By Martha C. White
September 15, 2017

Even if you’re not a fan of the New England Patriots or football in general, you’re probably vaguely aware of who Tom Brady is and the enormous success he’s had on and off the field.

Brady has led the Patriots to seven Super Bowls and five championships, winning four Super Bowl MVPs and accolades as the greatest quarterback of all time along the way. He’s also earned tens of millions with endorsement deals for Under Armour, UGG, Aston Martin, and other brands, and (perhaps most impressive of all) is married to someone wealthier and arguably even more successful than himself, supermodel Gisele Bündchen.

Now Brady wants to share some of his secrets for success with the release of a new self-help book, which includes some surprisingly relatable tips and strategies that work as well in a traditional office as they do on the gridiron.

The book is called The TB12 Method: How to Achieve a Lifetime of Sustained Peak Performance . Its official release date is Tuesday, September 19, but it can be preordered now ($21 hardcover, $15 Kindle). (Patriots fans might add it to their Amazon carts while also picking up some team foam fingers or shower shoes.)

Brady, who previously released a $200 cookbook full of ultra-strict recipes, is known for a fanatical, extremely dedicated and disciplined approach to health, fitness, and professionalism. Among other things, he says he’s never tasted coffee or tasted a strawberry—not once.

The TB12 Method (which refers to Brady’s #12 jersey number) preaches the value of “holistic” living. While much of the advice in The TB12 Method focuses on diet, exercise, and fitness, Brady also addresses the need to stay mentally engaged to succeed. This is where his book’s contributions to the many, many of us who aren’t pro athletes are the strongest.

Here are just a few of the takeaways Brady’s new book offers. You can pick it up on Tuesday to read the rest.

How you react to roadblocks is key. “You can make life a lot harder for yourself by focusing on negative things in your path or making excuses for why things didn’t go your way,” Brady writes. Getting passed over for a promotion or losing control of a key project are bummers, but if you can’t move on from your setbacks, you’ll never get ahead. Your work shoes don’t ever need to touch grass for this to be a lesson worth learning.

Success is not a set-it-and-forget-it pursuit. Being a football star is a professional gig with a pretty short tenure, relatively speaking, so Brady has more of an imperative than most of us to continually reevaluate his goals and how he pursues them. “Every year, people like to remind me that another 12 months have gone by,” Brady writes. “Realizing that has made me continually rethink my approach to my career.”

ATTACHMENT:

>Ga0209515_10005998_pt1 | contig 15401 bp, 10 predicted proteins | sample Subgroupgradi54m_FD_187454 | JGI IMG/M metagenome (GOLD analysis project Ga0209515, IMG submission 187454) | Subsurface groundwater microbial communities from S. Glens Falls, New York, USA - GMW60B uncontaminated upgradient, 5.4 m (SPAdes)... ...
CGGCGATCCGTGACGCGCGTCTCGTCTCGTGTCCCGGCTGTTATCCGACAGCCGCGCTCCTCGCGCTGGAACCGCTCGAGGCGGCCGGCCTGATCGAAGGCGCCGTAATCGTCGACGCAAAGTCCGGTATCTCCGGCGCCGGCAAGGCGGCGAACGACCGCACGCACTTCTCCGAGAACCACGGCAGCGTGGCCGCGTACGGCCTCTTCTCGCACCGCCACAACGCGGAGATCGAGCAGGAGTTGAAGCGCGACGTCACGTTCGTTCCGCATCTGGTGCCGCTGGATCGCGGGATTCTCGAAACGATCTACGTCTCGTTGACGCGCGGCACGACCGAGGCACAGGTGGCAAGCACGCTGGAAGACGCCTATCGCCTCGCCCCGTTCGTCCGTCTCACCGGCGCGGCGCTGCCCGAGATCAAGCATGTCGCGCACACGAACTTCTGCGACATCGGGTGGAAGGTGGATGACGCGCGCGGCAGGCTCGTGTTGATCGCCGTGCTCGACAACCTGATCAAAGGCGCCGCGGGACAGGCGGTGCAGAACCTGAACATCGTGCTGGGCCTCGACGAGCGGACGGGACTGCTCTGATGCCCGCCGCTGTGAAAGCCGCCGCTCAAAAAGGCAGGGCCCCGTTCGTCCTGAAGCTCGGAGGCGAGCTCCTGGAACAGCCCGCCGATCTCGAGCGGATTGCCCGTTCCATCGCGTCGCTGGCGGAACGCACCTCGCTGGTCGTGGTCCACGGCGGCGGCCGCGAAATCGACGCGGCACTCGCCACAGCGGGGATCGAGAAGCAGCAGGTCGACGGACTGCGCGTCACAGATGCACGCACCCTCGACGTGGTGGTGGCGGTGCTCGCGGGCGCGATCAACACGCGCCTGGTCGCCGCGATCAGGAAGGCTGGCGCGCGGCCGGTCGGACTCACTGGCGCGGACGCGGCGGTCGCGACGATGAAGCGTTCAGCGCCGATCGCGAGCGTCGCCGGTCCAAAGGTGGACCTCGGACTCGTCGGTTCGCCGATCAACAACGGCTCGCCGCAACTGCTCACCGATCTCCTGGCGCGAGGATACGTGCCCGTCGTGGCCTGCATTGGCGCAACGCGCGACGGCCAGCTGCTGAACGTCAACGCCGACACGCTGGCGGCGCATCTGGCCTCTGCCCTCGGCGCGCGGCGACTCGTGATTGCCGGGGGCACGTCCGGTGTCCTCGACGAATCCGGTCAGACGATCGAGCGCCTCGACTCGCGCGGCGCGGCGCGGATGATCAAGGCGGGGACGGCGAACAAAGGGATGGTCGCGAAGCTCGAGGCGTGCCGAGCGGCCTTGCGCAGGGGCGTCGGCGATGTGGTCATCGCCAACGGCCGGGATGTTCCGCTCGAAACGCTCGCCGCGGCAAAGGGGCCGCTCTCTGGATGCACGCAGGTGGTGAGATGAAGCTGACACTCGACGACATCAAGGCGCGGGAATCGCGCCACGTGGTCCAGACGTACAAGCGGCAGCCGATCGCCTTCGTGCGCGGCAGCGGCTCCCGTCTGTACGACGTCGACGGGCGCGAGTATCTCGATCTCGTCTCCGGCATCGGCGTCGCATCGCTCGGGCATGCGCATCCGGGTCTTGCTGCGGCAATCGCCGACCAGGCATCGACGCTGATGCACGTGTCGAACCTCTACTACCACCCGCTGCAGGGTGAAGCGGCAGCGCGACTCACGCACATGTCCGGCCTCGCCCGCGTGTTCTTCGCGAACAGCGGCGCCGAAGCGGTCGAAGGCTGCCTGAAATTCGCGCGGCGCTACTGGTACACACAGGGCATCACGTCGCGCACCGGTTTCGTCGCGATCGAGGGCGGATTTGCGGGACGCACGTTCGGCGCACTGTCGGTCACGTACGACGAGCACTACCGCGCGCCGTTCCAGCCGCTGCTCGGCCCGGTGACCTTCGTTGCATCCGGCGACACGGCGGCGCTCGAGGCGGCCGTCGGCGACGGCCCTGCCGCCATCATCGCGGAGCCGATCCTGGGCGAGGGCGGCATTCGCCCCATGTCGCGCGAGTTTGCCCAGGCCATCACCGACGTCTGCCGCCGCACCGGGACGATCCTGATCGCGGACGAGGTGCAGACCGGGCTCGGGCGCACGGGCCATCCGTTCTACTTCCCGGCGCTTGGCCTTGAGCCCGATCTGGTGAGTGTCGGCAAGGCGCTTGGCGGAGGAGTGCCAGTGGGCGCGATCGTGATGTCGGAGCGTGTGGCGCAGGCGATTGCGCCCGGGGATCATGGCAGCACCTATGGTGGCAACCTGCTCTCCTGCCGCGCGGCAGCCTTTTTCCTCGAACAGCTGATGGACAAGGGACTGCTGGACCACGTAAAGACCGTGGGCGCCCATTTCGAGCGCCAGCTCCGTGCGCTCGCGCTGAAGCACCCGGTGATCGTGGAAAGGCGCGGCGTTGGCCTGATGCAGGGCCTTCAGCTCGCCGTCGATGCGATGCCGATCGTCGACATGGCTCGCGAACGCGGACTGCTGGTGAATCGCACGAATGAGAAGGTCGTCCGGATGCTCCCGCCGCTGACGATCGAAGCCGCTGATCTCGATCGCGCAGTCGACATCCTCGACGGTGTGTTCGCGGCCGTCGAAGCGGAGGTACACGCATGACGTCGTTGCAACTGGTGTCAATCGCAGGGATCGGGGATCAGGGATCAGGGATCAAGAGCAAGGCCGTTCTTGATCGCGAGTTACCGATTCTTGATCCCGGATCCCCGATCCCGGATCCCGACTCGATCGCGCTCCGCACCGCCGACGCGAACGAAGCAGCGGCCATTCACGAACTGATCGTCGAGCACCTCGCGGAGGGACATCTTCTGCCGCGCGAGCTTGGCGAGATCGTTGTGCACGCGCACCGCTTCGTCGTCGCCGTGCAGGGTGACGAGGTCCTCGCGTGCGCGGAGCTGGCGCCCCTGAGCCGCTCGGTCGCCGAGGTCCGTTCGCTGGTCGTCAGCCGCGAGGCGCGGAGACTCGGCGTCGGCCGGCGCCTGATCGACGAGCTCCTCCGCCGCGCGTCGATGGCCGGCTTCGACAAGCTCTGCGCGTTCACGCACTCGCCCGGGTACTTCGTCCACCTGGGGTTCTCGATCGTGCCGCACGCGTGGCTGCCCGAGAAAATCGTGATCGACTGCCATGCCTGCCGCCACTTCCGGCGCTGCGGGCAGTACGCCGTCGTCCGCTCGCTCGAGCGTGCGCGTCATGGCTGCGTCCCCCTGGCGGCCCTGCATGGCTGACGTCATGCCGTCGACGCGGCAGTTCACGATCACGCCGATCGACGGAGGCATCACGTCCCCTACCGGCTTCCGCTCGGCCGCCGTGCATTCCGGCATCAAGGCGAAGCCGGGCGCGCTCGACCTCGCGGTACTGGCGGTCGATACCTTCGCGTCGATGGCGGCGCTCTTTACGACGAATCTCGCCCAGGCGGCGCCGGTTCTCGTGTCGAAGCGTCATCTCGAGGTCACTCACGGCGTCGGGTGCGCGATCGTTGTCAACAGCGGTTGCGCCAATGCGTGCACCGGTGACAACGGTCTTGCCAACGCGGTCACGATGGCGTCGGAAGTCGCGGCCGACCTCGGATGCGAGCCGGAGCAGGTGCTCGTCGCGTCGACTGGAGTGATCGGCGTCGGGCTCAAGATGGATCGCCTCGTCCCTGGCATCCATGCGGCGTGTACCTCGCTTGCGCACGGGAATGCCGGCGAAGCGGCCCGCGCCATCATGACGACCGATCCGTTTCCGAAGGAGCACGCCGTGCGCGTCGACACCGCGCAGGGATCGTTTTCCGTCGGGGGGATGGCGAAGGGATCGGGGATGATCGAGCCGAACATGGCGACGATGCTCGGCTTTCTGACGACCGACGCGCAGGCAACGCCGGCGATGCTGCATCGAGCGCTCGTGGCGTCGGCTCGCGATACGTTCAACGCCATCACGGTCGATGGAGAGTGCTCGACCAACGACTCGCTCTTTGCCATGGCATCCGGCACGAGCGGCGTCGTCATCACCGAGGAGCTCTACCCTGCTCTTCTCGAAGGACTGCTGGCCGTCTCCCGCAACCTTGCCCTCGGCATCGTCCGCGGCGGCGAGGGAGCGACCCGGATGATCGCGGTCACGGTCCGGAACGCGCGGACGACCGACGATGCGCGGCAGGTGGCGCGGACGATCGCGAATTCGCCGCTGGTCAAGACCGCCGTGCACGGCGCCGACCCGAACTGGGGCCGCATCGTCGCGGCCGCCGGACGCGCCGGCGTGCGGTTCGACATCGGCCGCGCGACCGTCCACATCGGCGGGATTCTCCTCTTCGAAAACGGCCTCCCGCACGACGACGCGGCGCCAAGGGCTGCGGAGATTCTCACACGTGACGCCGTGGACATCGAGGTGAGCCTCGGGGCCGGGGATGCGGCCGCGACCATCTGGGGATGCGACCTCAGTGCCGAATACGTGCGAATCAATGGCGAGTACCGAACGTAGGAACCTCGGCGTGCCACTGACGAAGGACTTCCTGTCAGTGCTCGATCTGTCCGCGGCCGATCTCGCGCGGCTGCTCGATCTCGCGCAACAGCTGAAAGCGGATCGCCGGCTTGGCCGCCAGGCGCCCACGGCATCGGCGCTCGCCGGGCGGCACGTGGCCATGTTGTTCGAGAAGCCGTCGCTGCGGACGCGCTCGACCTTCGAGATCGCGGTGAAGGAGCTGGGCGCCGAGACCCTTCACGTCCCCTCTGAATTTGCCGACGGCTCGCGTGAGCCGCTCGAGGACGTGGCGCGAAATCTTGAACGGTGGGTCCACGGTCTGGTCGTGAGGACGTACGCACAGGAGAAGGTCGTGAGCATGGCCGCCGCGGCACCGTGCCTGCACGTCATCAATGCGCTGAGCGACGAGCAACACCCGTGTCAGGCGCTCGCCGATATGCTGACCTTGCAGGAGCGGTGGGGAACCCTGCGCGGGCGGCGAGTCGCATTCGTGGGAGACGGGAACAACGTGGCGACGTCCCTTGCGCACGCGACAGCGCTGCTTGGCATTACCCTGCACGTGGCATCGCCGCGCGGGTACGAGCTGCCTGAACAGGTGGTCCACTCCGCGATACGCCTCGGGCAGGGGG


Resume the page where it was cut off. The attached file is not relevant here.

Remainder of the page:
Focus on your weaknesses, not your strengths. To be successful over the long haul, you’ll have to spend some quality time with your flaws. “I want to play until my mid-forties, and I realize that requires a focused, disciplined approach. I’ve always been more motivated to target and improve on my deficiencies,” Brady writes. While basking in your successes may feel good, enlist a trusted friend or mentor to help coach you through the tasks or skills that don’t come as naturally to you.

Your attitude is the most important thing you can control. It’s up to us to adopt a positive outlook, Brady says. “Things happen sometimes that I don’t welcome or want, but I make the choice to remain positive,” he writes. Seeing yourself as the victim — of circumstance, a bad boss, an unforgiving job market or anything else — will put you in a defeatist frame of mind, and the mental energy you expend is simply unproductive. “I gain nothing if I get angry or frustrated,” Brady writes. It’s a safe bet you won’t, either.

Flexibility is critical for advancement. In The TB12 Method, Brady talks a lot about “pliability.” And yes, often, he’s talking about a muscle group. But by extension, he’s highlighting the importance of flexibility in one’s career. Specifically, strength should be combined with the ability to be flexible and adapt to the latest nuances of the game, so to speak. That’s advice that any aspiring C-suite professional would do well to absorb.

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